Nepal is a multi-ethnic, multilingual and multi-religious landlocked country situated north of India. It’s in the Himalayas which is a region formed 40-50 million years ago by the collision of the Indian subcontinent and Asia. Because of this natural plate tectonic movement, Nepal has some of the world’s highest mountains including Sagarmatha (Mt. Everest). Besides being known for its breathtaking vistas, Nepal also holds some impressive world records. Like, for instance, the tallest mountain in the world (Mt Everest 8.848m), the deepest gorge (Kali Gandaki, 1200m) and the highest lake on earth (Tilicho Lake, 4,919m).

Nepal boasts the densest concentration of World Heritage sites and regions (like the Kathmandu Valley, which  alone has 7 UNESCO World Heritage sites within a radius of 15km). Nepal doesn’t have an independence day as (perhaps thanks to the protection of the brave and fierce Gorkha warriors) former superpowers never colonised it.

Nepal is home to some of the rarest species in the animal kingdom. Examples include the one-horned rhino, the Bengal tiger, the snow leopard and, um, let’s not forget the mysterious Yeti. Legend says that the mythical creature roams the remote mountain ranges of the Himalayas. While several expeditions have been dispatched to find evidence of the Yeti, there is to this day very little proof of its existence in physical reality.



Nepal has four distinct seasons throughout the year. Its weather is affected by maritime and continental forces.

March to May is spring, with temperatures averaging at about 72° F.

From June to August is the monsoon season. This time has heavy rains and temperatures that can reach 90°F on scorching days.

From September to November, the weather is cold, and the skies are cloudless most of the time. Because of the heavy rainfall during the monsoon season, this time is usually in bloom and quite a sight to see. Temperatures can go as high as 80° F, although it cools at night.

From December to February, temperatures can drop below 30° F at night and mountaintops are covered with snow.



Nepalis are known for being very friendly and helpful towards travellers: ATITHI DEVO BHAWA ‘Respect guests like representatives of Gods’. The crime rate is low.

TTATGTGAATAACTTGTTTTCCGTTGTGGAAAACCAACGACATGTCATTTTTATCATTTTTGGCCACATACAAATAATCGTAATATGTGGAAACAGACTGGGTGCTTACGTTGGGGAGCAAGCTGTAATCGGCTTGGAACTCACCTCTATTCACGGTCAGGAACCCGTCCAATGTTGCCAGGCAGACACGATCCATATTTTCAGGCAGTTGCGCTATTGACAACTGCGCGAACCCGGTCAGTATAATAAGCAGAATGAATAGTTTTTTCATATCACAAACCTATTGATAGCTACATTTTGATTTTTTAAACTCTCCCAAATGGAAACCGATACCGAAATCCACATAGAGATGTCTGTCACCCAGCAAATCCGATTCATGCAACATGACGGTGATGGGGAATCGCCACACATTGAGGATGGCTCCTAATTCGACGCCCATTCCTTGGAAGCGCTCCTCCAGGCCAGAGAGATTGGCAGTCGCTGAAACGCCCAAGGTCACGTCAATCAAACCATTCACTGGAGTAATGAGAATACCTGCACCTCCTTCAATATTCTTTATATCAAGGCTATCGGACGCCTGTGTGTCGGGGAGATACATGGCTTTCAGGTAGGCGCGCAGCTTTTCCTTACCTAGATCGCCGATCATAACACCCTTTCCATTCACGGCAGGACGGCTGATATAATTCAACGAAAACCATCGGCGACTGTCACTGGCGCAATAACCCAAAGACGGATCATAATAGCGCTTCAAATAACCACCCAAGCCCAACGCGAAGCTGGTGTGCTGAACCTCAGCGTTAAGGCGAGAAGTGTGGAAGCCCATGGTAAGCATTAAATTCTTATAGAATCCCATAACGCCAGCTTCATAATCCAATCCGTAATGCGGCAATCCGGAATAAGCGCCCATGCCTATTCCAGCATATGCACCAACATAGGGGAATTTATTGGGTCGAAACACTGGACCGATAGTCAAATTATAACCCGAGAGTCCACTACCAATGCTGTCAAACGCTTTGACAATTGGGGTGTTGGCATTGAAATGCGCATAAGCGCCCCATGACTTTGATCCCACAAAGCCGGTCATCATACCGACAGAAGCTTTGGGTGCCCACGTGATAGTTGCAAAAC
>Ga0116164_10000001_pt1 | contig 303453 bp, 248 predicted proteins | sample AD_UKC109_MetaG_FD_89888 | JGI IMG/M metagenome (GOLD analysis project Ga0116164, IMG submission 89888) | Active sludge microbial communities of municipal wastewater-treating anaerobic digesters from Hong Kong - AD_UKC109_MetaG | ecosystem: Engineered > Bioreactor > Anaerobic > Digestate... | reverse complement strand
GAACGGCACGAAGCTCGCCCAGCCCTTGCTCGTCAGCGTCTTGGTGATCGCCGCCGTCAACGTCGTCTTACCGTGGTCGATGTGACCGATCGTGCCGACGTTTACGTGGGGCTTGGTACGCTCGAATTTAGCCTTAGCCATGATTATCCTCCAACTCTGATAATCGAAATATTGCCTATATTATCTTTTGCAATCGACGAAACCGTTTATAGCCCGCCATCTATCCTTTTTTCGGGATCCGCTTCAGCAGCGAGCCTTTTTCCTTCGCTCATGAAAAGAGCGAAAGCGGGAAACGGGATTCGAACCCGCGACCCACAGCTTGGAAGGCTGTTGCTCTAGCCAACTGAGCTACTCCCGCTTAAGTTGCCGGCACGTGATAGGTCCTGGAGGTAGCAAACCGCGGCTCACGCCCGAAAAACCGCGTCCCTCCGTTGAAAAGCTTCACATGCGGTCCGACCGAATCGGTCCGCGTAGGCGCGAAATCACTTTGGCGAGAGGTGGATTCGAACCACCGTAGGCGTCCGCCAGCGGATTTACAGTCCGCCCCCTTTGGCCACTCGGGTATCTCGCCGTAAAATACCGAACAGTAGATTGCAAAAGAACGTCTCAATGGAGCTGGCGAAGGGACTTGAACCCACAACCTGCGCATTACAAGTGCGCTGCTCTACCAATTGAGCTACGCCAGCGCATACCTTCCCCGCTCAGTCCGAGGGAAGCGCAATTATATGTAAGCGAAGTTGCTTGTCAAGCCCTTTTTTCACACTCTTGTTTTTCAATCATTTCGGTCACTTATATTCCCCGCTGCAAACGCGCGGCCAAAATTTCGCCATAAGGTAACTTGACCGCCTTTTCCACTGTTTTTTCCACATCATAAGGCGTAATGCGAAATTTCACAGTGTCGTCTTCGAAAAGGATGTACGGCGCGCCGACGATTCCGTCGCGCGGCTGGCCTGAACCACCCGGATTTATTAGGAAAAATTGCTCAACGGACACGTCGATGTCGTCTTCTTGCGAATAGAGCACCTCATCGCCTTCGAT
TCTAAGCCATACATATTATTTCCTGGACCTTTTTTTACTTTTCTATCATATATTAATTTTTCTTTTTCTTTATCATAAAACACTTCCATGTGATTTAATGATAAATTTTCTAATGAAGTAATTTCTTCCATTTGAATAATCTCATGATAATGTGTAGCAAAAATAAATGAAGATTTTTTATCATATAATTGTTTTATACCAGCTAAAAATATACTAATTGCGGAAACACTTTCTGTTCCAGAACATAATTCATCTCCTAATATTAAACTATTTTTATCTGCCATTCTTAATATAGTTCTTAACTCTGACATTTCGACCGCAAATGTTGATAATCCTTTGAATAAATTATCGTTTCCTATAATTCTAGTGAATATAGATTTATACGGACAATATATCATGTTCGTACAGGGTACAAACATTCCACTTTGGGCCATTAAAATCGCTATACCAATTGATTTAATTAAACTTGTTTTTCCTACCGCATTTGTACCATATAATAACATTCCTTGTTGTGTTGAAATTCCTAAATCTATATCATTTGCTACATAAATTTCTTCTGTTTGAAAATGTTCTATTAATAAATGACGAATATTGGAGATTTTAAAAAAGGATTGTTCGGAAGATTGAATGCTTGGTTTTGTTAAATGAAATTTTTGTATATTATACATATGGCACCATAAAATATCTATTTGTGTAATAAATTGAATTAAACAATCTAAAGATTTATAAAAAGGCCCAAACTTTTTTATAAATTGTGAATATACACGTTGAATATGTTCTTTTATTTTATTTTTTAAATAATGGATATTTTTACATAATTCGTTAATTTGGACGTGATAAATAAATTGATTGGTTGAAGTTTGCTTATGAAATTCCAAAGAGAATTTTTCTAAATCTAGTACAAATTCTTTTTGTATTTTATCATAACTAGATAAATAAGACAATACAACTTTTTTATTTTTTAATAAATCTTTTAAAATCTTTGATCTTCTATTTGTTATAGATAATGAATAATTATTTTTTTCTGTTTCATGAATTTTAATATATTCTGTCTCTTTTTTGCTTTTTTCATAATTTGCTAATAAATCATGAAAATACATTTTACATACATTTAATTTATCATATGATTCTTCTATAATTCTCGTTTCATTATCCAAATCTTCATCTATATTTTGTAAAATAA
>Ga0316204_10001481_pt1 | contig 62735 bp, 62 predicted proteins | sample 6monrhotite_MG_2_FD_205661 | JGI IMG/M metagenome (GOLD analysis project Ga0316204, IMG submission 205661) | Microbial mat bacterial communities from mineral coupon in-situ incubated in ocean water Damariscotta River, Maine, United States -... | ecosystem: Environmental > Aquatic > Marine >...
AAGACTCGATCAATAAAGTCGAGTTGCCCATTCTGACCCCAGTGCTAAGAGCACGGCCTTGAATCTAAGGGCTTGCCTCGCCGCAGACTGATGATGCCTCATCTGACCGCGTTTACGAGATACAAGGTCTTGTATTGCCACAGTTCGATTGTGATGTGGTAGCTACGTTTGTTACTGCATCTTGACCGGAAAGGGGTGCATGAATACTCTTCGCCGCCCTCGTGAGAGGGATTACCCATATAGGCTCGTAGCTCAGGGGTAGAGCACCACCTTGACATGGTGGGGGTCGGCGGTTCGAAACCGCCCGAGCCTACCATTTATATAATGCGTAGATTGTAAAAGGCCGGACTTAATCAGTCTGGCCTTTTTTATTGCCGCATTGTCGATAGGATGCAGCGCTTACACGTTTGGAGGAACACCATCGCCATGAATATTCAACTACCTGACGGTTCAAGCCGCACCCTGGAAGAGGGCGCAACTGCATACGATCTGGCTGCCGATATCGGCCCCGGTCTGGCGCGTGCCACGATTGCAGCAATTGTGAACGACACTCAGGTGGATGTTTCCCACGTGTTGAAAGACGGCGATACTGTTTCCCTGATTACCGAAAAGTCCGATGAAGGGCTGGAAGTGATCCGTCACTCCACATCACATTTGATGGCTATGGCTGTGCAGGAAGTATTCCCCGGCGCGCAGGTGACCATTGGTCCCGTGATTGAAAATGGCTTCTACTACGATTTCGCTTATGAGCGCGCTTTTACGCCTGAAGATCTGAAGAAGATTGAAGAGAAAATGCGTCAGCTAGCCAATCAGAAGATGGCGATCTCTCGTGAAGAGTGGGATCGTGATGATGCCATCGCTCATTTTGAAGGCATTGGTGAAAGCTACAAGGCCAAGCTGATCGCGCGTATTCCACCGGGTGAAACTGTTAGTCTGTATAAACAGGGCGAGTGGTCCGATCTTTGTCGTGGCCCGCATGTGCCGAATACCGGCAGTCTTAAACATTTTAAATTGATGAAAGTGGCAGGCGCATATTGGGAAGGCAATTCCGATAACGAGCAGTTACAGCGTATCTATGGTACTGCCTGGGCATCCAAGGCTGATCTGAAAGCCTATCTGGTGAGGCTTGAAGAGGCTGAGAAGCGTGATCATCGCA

It is generally fine to walk around at night. Exercise caution when doing so, especially in urban areas, refrain from hiking by yourself. It is highly recommended to get a licenced guide for trekking and also for visits to a specific part of Nepal.

Do stay away from large public gatherings of political protest.


Typical Nepalese Food and Nepali Dishes

A delightful blend of Indian, Chinese, Tibetan and Shamanistic local cultures, Nepal is a fascinating place with a cuisine full of complex and satisfying flavours that, due to the presence of Buddhist and Hindu traditions, appeal to vegetarians and meat-eaters alike. The condiments in Nepal are exciting and diverse. The simple and pleasurable act of eating becomes an opportunity for both cultural and historical exploration. Here is a look at specific Nepalese dishes and the cultures that helped form them.

1. Momo  –  Steamed or fried, with chilli sauce, curry or plain, in restaurants or at a street stall, buffalo, veg, sometimes cheese. Momos are the best! Nepali dumplings, momos, are usually filled with steamed vegetables or meat and encased in a flour-based dough that is then steamed or fried. Commonly eaten as snacks, momo is served with a delicious dip that can be strong and spicy.

2. Pulao  –  Rice is the foundation of many a Nepalese meal, and the fried version, known as pulao, is delicious. Seasoned with turmeric and cumin, this typical dish is accompanied by everything from yoghurt to papadams.

3. Dal Bhat  –  Consists of lentil soup, rice and one vegetable dish and often comes with further accompaniments. This dish will keep you going all day! If there were such a thing as a national dish of Nepal, Dal that would be it. Delicious accompaniments include pickles, curries, meat, yoghurt (curd), chutney and fish.

4. Sel Roti  –  Consumed most regularly during festivals Tihar and Dashain, Sel roti is a unique dish that resembles something like a cross between a doughnut and a bagel. However, it’s actually made of rice flour. Crunchy, sweet, puffy, and soft, this delicious bread is deep-fried and makes a beautiful breakfast or snack. Locals dip it in yoghurt or serve it with vegetables, but it’s also great on its own. Sel roti is a favoured treat served during Nepal’s most significant public celebrations, during the rites of passage celebrations, etc.